The Boston-based artist steps forward in their solo songwriting career
by Nan Macmillan
In August, Heather Scott released their first solo project, a dreamy indie double single that packs a punch. Honey Coated / Big Moon is the first record released under the artists own name, after nearly six years performing in the Boston-area contemporary folk duo, 'Hawthorn.' Heather has been writing since they were a tween, and told me over the phone that in the process of writing with their creative partner in Hawthorn, Taylor Holland, "I began to "develop more of my own creative process in writing. Taylor and I have always been really supportive of each other. Something that developed through that was an importance of encouraging each others’ individual processes so that we could come together as collaborators as best we could."
When Heather sings, it seems to resonate from some deep part in their chest. It could knock you off your feet, and then in the very next moment, their voice shifts to tender and intimate, as if they're sitting across the table from you in a quiet café. This fine-tuned sense of dynamics comes through in 'Honey Coated,' as they open up on the chorus, singing out the words, 'Isn't it sweet?' then coming down for the tender, playful bridge: "over over little kisses, little pills." "Honey Coated has pandemic feelings in it," they tell me, "and reflections of different relationships and things I did everyday to keep myself sane. And there’s this kind of weird juxtaposition of 'this was such a sweet moment' but are we feeding ourselves some sweet delusions to get by, and that paralleled commentary on a relationship."
Heather recorded these two songs in Parsonsfield, Maine at Great North Sound. They played guitar, sang and co-produced with Colin Fleming. The band also consisted of Justin Nash Fisher on lead guitar and keys, Marion Earley on bass and vocals and Zoë Stone on drums and vocals. When talking about what they look for in bringing people on board to record, Heather says that it's important to hire friends, that the artists commit to the time and space of recording, and that they're 'a good hang.' "Its a term I heard way back when I was starting to integrate into the Boston music scene," Heather laughs. "If a person is 'a good hang,' it means they play well with others. They’re friendly and kind and just want to be in that group space and don't want it to be their spotlight time. Everyone I picked was a good hang, everyone wanted to be there and was excited about the music and there was no power play."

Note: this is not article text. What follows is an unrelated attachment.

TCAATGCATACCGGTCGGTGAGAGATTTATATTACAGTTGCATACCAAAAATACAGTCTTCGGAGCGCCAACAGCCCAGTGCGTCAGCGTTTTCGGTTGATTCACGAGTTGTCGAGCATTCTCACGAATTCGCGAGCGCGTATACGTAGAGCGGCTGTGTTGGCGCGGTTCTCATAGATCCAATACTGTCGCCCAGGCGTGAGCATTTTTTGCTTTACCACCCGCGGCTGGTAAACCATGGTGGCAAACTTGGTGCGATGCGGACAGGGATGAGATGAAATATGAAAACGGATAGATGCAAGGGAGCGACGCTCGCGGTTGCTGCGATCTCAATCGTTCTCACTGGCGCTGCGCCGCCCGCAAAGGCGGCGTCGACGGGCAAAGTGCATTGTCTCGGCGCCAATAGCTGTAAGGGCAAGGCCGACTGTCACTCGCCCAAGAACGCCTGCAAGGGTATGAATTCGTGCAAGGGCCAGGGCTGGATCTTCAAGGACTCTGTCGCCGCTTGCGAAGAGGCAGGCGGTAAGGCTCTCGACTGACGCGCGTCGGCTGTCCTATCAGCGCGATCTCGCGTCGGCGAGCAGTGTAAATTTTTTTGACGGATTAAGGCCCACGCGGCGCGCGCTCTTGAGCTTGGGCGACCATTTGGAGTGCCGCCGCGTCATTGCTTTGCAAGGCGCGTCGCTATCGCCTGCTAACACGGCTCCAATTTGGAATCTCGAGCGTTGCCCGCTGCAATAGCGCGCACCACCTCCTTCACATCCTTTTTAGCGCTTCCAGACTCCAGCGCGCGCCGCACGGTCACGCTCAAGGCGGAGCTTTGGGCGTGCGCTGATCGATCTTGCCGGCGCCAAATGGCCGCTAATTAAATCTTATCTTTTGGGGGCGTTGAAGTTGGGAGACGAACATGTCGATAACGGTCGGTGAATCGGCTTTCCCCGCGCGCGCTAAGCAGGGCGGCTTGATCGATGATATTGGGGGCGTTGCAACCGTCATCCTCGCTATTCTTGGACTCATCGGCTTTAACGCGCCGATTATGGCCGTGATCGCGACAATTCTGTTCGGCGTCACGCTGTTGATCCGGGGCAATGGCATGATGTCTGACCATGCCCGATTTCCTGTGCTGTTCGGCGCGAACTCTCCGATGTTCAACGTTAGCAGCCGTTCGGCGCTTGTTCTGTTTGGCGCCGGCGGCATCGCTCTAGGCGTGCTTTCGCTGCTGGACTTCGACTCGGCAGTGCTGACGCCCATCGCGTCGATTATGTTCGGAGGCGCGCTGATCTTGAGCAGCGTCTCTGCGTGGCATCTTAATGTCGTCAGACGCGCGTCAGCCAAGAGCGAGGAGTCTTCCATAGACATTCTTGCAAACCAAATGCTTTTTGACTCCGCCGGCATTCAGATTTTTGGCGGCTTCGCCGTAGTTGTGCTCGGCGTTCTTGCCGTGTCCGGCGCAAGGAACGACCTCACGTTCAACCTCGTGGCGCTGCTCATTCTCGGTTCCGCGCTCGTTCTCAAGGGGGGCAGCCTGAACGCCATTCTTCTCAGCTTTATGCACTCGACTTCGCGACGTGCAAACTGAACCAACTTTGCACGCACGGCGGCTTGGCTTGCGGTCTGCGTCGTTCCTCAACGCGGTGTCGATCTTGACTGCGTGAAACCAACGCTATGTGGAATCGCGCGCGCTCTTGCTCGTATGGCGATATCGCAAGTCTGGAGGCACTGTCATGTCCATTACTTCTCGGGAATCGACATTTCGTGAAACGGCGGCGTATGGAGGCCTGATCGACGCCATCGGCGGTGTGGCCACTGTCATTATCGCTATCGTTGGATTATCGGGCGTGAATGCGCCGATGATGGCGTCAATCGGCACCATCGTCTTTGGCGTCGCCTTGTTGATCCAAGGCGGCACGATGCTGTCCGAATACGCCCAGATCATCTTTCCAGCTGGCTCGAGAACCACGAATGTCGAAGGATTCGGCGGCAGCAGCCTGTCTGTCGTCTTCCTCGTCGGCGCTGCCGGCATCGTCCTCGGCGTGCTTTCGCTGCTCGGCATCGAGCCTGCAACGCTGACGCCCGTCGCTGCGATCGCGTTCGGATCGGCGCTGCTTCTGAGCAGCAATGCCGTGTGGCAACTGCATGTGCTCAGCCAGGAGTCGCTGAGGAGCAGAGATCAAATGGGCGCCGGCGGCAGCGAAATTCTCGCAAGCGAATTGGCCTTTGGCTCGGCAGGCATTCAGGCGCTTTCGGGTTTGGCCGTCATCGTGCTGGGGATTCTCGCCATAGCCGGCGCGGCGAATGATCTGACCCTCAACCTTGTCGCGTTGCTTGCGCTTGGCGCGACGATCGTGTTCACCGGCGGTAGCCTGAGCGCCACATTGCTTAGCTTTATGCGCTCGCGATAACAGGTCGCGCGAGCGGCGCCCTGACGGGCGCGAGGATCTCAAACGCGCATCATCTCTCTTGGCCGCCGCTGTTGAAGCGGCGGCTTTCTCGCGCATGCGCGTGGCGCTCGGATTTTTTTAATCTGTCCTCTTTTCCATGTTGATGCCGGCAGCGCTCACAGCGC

We chat a little about their role as producer on this record, that malleable term that can encompass so many responsibilities, and can play out in so many different ways. Heather shares, "I did some producing in terms of direction. With the role of a producer, I’m always like 'what is that?' I don’t really know. Sometimes I think producer could be an umbrella term. So I’ve listed myself as one of the producers, but I didn’t do any of the engineering. I was there for everyone’s tracking of everything. I love to watch people work. If someone says, 'I wanna try this crazy thing,' I’m like, 'show me.' I want people to bring themselves to these sessions."
These songs are raw and honest, and the delivery and production style reflects that. They aren't perfect, in the best way. There are little moments that fall out of time, where things don't perfectly line up, and it makes you feel like you're hearing something live, or something that has been left to breathe as it is. Listening, I'm reminded of Angel Olsen, Lucius, Sheryl Crow. The songs are epic and intimate, expansive and close to home. I can't wait to hear what's next for Heather. For now, they're trying to sit in the beauty of this post-release moment and not rush off to the next thing. But, they are "working toward putting out a full length album, and would love to build a tour."
In a final reflection, Heather shares, "Both of these songs felt really brave to me to put out. And even though probably no one else will know what they’re about, they still feel vulnerable because I know what they’re about. I can get into a catastrophic mindset of “is anyone listening” or “Is the world ending”. And [I'm] turning that into a powerful catalyst to push forward and love fully and to push myself to be the person I want to be."
-written by Nan Macmillan